Australian director Andrew Traucki wanted to keep things real on the set of his survival-thriller-cum-creature-feature Black Water: Abyss – and that included the crocodile!
A key theme of Andrew Traucki’s films is water and the dangerous creatures lurking beneath it. Both Black Water (2007) and The Reef (2010) involve friends under threat from a hungry predator – a crocodile and shark, respectively – prompting STACK to ask if his fascination with aquatic terror is the result of some childhood trauma.
“It’s from being bathed as a baby,” he laughs. “No, I just love the sea – I surf and live near the beach in Sydney. And Australia is surrounded by sea and some of our deadliest creatures live in it.”
The filmmaker admits he’s a fan of creature features, as long as they are well made. “There’s a plethora of bad crocodile films and shark films that are good for a giggle, but I guess I’m more into survival films – anything where people are in a situation where they have to use their wits to get out of it, and the closer it is to reality, the more interested I am in it.”
Black Water: Abyss is indeed a tense survival-thriller, in which a group of friends (played by Jessica McNamee, Luke Mitchell, Amali Golden, Benjamin Hoetjes and Anthony J. Sharpe) are trapped in a remote, submerged cave system that happens to be the lair of a vicious crocodile. Although sharing the title and reptilian threat with the 2007 original, Traucki considers Abyss to be a reboot rather than a direct sequel.
“The good thing here is that it was a more controlled situation than the original, where we had to wait for the tide to come in and out all the time,” he says. “This time we had a pool that we could regulate.”
While the cave set was controllable, Brisbane’s winter weather was another matter. “We had to reshoot a whole day because a 40km wind came through, so it was freezing and people were getting hypothermia and trees were falling down on people…”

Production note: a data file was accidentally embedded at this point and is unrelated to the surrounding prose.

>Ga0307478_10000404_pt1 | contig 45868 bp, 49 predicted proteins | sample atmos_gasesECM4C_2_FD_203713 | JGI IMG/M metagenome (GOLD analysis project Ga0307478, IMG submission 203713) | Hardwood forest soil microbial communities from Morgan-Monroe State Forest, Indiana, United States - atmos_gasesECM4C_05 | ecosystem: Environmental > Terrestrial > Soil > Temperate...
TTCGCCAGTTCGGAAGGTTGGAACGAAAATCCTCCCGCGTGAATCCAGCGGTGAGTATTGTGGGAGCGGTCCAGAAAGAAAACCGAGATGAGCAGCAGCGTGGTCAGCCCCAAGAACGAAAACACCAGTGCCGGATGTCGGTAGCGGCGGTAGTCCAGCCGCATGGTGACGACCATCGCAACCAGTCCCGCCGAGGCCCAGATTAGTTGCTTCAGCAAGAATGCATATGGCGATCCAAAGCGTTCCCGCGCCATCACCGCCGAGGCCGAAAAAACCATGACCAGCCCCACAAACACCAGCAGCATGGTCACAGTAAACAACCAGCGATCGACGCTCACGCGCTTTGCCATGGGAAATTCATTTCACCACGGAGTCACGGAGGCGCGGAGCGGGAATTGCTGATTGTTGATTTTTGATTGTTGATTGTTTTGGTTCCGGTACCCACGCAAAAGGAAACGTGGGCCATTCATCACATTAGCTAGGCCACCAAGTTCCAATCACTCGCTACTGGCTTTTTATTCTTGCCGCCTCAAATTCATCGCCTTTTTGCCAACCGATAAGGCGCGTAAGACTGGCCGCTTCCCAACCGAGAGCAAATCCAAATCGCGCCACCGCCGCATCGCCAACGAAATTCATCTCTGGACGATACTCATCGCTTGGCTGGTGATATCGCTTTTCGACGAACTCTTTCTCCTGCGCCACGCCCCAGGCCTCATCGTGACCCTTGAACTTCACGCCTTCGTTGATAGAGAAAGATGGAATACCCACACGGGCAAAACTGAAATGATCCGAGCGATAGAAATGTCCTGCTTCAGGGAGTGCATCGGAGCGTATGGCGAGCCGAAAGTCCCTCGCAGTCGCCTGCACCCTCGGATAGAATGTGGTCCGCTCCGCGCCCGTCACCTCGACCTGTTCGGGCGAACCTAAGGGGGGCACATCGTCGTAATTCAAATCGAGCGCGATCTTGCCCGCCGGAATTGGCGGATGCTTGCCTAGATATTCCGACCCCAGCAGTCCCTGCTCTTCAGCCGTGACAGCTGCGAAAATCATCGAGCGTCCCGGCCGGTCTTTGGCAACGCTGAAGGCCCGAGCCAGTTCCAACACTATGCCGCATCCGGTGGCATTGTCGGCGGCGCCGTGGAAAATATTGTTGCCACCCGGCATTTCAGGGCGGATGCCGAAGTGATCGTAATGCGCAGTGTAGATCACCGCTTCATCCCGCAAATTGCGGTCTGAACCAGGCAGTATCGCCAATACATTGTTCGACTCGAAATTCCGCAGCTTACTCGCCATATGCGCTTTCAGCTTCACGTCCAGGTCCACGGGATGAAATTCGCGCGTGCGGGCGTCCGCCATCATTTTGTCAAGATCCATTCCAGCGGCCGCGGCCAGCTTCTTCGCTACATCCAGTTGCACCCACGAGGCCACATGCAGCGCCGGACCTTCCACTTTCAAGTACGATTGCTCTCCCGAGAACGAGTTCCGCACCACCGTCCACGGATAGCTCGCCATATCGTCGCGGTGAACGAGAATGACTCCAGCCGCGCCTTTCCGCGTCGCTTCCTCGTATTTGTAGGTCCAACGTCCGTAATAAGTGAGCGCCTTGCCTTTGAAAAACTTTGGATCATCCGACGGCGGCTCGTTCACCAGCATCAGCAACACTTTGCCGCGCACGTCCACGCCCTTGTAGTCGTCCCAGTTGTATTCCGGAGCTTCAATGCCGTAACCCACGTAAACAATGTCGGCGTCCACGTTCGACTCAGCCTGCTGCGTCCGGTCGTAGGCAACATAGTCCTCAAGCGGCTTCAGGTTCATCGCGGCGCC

Fortunately, there were no mishaps when it came to dealing with the film’s very real reptile star.
“The guy who wrangled the crocodile is a zoologist and world famous crocodile handler and he had this 15-foot crocodile in a pond on his five-acre property. We spent four days with this crocodile, making it do all sorts of things like jumping out of the water to grab stuff – it was amazing!
“He’d only do things for food; most of the time we’d chuck him a chicken, and if you wanted him to do the big rolls, you’d give him half a pig or something. There were a couple of times where the handler went a bit close and we were really on edge that this thing was going to jump up and grab him, but this guy has been handling crocodiles all his life.
“They are dynamic characters for sure, and so stealthful – sometimes you just didn’t know where this guy was, and then you’d suddenly see his eyes looking up at you. We had him behind a fence but we made an underwater portal, so that’s a real crocodile snout that you see underwater.”
From Lake Placid and Rogue to the more recent Crawl and now Black Water: Abyss, crocodilians have been a staple of creature features, so we ask Traucki to explain their enduring appeal as a movie monster.
“I think it’s just like sharks, but crocodiles are a little bit less popular because every time you go in the sea you could be attacked by a shark, whereas it’s not very likely you’ll be taken by a crocodile unless you live in the right area. But it’s the exact same primal fear that’s encoded in our genes, of being eaten by a predator – that’s scary!”